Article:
Do you know how digitally collected information uncovers things about you which you would rather remained private? We're already living in the age of Big Data, and are on the very cusp of the age of the Internet of Things - will this lead to to complete and ubiquitous surveillance? These are the question digital rights activist Wolfie Christl attempted to answer with a study on global trends in corporate surveillance, the results of which he shared in a presentation at the re:publica conference in Berlin this week: "It's not only governments who are spying on us, today we are constantly getting our lives categorized and rated by a global network of online platforms, ad servers, app developers, analytics companies, data brokers and many more, whose business models are based on the expectation of our personal data," says Christl.
The researchers behind Transparency Toolkit, a venture whose goal is to develop source software to collect and analyze publicly available data on surveillance and human rights abuses, have released ICWATCH, a collection of 27,094 resumes of people working in the intelligence community.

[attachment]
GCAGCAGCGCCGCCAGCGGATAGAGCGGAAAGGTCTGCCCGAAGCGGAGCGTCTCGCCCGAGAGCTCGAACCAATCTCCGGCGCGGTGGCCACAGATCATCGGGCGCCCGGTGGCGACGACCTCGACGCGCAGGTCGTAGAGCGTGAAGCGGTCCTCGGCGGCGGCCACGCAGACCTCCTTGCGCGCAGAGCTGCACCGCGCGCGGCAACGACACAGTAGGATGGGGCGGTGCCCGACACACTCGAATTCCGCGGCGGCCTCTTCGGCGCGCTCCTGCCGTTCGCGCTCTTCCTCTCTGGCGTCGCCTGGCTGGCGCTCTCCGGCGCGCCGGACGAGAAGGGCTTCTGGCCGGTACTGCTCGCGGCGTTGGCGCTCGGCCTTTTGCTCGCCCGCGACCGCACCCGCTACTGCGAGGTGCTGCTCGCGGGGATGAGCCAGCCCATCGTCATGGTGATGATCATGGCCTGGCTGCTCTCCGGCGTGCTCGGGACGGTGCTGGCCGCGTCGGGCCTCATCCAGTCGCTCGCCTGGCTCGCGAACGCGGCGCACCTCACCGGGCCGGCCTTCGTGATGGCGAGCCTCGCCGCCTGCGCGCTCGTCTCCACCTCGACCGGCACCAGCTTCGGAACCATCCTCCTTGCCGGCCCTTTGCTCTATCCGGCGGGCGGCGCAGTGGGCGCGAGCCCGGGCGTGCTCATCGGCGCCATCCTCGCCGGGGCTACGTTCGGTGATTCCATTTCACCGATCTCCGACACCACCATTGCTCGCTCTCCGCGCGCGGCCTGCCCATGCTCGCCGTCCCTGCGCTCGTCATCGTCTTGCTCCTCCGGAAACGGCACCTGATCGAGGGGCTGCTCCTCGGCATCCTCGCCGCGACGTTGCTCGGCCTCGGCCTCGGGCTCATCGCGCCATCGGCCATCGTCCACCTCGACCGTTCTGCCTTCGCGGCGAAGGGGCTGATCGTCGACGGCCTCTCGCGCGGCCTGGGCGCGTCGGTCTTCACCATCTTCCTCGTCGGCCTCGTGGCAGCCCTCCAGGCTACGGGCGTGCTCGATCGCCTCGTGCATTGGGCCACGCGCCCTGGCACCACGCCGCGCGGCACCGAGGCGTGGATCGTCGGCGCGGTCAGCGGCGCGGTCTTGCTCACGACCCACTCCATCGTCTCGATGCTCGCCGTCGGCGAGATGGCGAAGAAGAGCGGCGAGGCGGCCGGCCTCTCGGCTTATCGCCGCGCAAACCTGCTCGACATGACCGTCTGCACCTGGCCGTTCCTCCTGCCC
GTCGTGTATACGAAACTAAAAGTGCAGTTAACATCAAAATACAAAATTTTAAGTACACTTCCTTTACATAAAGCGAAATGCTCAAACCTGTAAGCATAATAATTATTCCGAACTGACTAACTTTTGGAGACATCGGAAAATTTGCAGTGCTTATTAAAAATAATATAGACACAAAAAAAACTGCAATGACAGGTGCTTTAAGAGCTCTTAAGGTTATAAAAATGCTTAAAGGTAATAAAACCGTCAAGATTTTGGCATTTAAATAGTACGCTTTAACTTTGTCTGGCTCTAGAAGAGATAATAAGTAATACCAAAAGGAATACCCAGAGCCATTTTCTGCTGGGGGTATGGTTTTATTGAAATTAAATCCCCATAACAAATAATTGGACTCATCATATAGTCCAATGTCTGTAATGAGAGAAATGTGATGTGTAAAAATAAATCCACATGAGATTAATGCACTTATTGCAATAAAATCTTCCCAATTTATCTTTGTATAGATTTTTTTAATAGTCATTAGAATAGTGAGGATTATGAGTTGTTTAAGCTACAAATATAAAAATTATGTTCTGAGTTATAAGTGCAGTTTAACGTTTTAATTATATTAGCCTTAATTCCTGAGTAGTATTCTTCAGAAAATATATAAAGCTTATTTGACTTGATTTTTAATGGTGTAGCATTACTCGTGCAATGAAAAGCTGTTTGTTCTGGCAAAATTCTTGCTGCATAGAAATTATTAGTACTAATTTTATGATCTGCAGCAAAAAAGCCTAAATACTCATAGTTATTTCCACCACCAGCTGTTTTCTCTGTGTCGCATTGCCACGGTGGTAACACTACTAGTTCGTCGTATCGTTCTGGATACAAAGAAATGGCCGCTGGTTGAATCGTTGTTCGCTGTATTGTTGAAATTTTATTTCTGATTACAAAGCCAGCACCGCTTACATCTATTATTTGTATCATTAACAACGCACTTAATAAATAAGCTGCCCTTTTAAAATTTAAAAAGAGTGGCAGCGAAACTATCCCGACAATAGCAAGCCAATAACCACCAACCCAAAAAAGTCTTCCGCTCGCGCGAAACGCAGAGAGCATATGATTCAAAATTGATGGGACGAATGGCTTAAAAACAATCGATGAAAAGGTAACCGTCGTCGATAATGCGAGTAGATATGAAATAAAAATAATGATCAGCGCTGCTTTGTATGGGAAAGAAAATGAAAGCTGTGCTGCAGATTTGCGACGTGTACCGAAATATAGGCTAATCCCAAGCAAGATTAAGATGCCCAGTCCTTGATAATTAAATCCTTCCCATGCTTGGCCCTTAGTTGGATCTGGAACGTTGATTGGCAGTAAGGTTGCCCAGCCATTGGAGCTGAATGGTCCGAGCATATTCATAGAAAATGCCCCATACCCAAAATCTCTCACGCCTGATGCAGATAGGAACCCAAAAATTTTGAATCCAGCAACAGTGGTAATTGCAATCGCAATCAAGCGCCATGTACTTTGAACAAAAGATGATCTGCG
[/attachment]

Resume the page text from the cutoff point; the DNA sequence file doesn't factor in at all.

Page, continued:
A coder that goes by the online handle "Hephaestos" has shared with the world a Python script that, when put on an USB thumb drive, turns the device in an effective kill switch for the computer in which it's plugged in.
Las Vegas' popular Hard Rock Hotel and Casino has been hit by carders, who took off with names, card numbers, expiration dates, and CVV codes (but not PIN numbers or other information) of customers who used their payment cards at several locations within the property.
The Tor Project has released version 4.5 of its popular Tor Browser, and this new version comes with a number of security and privacy improvements.
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